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Next Generation Sequencing in Precision Medicine and Personalized Medicine

The terms precision medicine and personalized medicine are sometimes used synonym together with the terms stratified medicine and P4 medicine. The definition of these terms is not always biunique.


Precision Medicine

Despite very high homology between human genomes, every human genome has its own characteristic sequence. Thousands of single nucleotide variations (polymorphisms), insertions, deletions or reversions can influence gene functions and can lead to different phenotypes or diseases. Often genetic differences does not display phenotypic differences between individuals. Some diseases that can be associated with specific genetic variations are for example diabetes, Alzheimer, Epilepsy, types of heart diseases or some types of mental illnesses. In precision medicine, genetic variations are considered in order to find the best treatments for the individual patient. Besides genetic variations, precision medicine also considers environment factors as well as lifestyle and behavior for individual patient treatment. Some of these factors are for example, fitness, obesity, and nutrition. Precision medicine is leaving the concept of the intermediate patient with one universal treatment for each individual patient.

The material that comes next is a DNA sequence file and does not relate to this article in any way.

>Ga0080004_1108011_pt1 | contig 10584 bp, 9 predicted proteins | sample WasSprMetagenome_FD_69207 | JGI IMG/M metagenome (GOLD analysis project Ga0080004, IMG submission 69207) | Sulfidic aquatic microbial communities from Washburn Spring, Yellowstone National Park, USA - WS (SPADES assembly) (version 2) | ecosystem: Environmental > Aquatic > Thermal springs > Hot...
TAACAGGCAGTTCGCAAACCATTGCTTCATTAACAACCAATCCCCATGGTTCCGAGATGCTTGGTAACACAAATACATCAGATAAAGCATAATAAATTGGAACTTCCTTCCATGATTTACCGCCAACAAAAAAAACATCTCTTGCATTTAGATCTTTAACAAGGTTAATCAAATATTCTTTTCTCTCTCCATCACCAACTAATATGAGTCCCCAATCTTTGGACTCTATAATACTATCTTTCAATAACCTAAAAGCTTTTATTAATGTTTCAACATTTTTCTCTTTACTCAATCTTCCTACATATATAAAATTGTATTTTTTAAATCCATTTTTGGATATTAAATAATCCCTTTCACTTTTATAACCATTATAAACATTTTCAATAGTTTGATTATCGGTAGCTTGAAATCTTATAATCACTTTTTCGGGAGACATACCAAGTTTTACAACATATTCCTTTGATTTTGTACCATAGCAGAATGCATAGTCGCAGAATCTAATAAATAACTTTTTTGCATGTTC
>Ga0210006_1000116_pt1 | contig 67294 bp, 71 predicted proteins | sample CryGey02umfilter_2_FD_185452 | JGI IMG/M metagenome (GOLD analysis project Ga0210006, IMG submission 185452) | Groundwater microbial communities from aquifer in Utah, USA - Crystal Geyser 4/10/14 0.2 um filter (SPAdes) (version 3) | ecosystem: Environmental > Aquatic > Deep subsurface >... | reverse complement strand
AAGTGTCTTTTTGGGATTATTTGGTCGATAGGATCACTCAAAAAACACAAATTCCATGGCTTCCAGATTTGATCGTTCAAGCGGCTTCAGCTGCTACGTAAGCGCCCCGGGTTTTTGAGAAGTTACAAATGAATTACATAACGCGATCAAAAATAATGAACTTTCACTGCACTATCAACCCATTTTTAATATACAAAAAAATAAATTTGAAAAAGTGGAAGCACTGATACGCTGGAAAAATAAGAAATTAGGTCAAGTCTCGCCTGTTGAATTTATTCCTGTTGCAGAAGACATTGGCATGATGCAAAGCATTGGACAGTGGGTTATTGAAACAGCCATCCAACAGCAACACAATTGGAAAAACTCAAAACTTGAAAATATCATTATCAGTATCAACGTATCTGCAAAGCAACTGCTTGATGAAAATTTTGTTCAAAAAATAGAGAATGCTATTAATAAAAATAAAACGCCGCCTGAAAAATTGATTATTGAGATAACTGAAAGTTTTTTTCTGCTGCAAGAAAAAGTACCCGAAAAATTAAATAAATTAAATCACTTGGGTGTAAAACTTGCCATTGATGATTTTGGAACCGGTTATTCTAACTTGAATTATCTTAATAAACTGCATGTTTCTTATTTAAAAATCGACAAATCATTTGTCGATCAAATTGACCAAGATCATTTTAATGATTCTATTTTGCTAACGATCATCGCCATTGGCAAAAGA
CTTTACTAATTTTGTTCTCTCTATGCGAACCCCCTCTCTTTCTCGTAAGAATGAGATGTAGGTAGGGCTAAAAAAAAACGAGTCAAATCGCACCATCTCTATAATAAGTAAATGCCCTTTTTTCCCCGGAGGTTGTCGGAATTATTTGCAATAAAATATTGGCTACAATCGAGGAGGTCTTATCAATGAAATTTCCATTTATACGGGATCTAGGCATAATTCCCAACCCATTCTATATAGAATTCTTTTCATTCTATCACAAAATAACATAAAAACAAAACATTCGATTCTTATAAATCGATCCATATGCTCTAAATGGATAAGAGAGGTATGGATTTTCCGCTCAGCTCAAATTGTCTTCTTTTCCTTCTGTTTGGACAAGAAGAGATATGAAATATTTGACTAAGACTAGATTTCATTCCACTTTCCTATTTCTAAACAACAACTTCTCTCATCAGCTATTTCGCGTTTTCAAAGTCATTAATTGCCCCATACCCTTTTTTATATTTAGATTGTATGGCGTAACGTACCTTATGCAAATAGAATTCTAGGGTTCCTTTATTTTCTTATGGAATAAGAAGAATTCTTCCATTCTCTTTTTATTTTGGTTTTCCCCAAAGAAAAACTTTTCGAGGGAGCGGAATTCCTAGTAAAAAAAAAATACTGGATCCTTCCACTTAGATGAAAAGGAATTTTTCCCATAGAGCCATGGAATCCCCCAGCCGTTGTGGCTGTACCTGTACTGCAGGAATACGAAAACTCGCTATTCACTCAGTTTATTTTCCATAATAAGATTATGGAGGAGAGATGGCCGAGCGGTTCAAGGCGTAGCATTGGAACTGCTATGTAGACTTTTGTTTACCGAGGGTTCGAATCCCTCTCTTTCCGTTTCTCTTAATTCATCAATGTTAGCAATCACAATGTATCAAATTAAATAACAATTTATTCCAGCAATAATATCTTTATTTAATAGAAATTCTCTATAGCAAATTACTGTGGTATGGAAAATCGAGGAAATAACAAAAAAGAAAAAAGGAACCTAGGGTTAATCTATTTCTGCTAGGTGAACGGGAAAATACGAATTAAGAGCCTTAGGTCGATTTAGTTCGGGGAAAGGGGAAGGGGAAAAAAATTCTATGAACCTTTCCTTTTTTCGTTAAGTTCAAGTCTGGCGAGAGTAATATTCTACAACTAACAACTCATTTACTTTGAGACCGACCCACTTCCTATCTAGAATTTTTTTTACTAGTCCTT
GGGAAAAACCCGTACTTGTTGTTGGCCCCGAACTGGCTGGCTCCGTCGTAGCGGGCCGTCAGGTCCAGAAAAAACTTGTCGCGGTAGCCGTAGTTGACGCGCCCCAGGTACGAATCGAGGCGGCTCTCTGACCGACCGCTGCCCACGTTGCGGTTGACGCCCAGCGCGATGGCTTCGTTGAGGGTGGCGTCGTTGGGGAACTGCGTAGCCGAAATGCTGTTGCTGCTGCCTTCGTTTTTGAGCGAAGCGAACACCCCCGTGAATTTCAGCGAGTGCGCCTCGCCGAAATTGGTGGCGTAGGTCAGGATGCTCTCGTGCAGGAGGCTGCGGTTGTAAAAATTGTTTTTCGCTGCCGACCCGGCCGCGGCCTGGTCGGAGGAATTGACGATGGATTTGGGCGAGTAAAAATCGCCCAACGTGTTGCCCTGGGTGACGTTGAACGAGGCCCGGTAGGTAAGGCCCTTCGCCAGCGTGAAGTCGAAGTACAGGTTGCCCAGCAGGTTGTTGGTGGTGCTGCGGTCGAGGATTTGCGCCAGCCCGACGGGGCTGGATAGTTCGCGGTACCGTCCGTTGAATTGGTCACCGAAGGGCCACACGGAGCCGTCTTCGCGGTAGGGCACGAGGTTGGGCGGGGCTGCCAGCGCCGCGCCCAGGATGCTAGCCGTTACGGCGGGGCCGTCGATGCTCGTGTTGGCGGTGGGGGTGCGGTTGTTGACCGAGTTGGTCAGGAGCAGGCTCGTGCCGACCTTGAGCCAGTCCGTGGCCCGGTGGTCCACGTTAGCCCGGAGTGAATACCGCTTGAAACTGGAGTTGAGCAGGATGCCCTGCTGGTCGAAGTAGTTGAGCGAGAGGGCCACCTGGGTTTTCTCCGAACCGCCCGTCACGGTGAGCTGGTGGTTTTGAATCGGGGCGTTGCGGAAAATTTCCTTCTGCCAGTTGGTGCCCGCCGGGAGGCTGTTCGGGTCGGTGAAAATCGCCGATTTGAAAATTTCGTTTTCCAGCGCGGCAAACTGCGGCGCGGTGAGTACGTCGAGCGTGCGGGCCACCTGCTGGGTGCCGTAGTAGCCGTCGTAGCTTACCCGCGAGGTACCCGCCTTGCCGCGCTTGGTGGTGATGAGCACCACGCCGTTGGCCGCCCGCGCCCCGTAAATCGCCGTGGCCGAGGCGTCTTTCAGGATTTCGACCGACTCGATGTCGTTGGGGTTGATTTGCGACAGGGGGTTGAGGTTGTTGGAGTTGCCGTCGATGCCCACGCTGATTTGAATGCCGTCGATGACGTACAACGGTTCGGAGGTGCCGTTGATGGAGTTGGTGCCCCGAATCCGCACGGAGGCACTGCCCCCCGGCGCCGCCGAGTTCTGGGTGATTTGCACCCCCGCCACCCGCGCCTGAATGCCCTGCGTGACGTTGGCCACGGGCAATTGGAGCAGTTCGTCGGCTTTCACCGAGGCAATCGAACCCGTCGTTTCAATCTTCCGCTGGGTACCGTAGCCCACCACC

Personalized Medicine

Briefly, personalized medicine means the individual and tailored treatment of patients corresponding to their disease or symptoms. Personalized medicine includes precision medicine, but also comprises additional factors. Personalized medicine takes into account all biomarkers related to certain diseases including the microbiome. The microbiome of an organism can include multiple different bacteria or viruses. All of these viruses and bacteria have its own characteristic genome that can lead to different virulence types or resistances against treatments. It is not biunique if precision medicine considers only genetic variations of the individual patient or if precision medicine also considers genetic variations in the microbiome or disease related pathogens.


Precision Medicine Initiative (PMI) Cohort Program

In 2015 US president Obama launched the precision medicine initiative in the USA in order to revolutionize and improve the health care system. This initiative includes a budget of $215 million for the year 2016. This program will extend precision medicine to all diseases and aims to build a national research cohort. This program will support research in the fields of human biology, behavior, genetics, environment, data science and computation in order to develop new ways for disease treatments. For more information visit the website of the National Institutes of Health


Hereditary Diseases and Precision Medicine

To understand the genetic factors leading to individual phenotypes and diseases genetic data of thousands of individual patients are needed. Different projects including the 100.000 Genomes Project and the NIH Human Microbiome Project are undertake in order to generate these sequence data. Next generation sequencing is the technology of choice to provide these sequence data.